In fact, his demeanour is best described by the man himself when talking about his performances in the Dutch domestic league;
“I played against the best wingers in the Eredivisie and none of them played me off the pitch. On the contrary, I owned them all.”
He’s cocky. He has to be as he was brought up in the suburban area of Doetinchem. Known to the residents as “The Camp” for its low form of living and its somewhat grimey society. Büttner talks of himself as being “a rat” when playing football with the older boys on the streets.
The attitude he carries stems from there- from those rough days when the older boys would tackle him a little harder than most kids, give him a harder pass than they’d give to one of their mates. To test him. To see what he’s made of. An examination to see if could survive amongst the older ones. A process many of us have had to undertake in our lives when growing up playing football. In this environment, cockiness is a shield and something the Dutchman has in abundance.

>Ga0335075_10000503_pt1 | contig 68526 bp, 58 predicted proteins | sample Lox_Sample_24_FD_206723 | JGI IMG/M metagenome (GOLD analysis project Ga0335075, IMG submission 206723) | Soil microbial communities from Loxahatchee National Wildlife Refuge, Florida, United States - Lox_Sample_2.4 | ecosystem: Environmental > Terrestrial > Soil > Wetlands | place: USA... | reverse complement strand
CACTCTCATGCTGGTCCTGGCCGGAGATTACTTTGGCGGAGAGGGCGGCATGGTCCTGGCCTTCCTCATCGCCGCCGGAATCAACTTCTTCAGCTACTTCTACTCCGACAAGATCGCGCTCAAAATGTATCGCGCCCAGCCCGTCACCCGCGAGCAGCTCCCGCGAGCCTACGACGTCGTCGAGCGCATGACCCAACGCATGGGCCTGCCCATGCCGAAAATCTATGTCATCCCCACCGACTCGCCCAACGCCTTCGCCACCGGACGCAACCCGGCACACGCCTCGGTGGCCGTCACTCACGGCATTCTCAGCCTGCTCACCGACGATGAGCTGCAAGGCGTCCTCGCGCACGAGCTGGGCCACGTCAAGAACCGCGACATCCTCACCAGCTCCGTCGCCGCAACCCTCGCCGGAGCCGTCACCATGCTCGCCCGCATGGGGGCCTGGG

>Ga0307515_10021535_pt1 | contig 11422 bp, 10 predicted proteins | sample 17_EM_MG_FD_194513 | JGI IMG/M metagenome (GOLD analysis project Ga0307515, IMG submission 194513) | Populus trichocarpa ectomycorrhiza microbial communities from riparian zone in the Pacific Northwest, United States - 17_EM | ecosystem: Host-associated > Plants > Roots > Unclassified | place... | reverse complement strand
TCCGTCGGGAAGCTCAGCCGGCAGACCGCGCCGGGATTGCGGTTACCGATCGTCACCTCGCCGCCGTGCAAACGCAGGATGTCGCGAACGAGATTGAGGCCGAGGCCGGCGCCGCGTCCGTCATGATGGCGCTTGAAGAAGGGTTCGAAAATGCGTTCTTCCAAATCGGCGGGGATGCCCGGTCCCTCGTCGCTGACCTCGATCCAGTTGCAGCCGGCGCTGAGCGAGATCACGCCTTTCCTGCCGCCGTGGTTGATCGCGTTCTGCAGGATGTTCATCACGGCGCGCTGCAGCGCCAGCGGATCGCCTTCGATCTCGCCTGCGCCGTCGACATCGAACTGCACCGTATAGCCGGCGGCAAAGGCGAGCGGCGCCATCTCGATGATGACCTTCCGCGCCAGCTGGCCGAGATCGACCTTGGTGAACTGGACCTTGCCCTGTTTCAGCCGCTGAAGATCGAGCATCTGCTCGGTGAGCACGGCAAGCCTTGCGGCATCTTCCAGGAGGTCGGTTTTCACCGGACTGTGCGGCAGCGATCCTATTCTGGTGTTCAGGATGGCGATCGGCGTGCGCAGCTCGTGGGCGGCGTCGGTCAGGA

Aleksander Schau on Norwegian TV2 compared Büttner to a windup car after the announcement was made of Dutchman’s arrival at United. The essence of it being that he’d take off running down the wing and you’d see him just disappear, much like a windup car. Exaggerated in his offensive contribution, not too composed in his defensive work. Perhaps a way to back this claim was to note that for those of us who had never seen anything of Alexander Büttner were caught by surprise when his YouTube videos were labeled “Alexander Büttner: All goals and skills”. Not exactly what you’d expect from a leftback. It does belong to the story that after leaving Ajax for Vitesse he was moved back from an attacking winger to an attacking wingback. To the naked eye, and perhaps to those with a touch of experience with football, moving an established player to a new position usually means the coach has no idea how he wants to use the player. To Alexander Büttner, however, it was just another shantytown-challenge. And he’d overcome this one too. As he had all his life.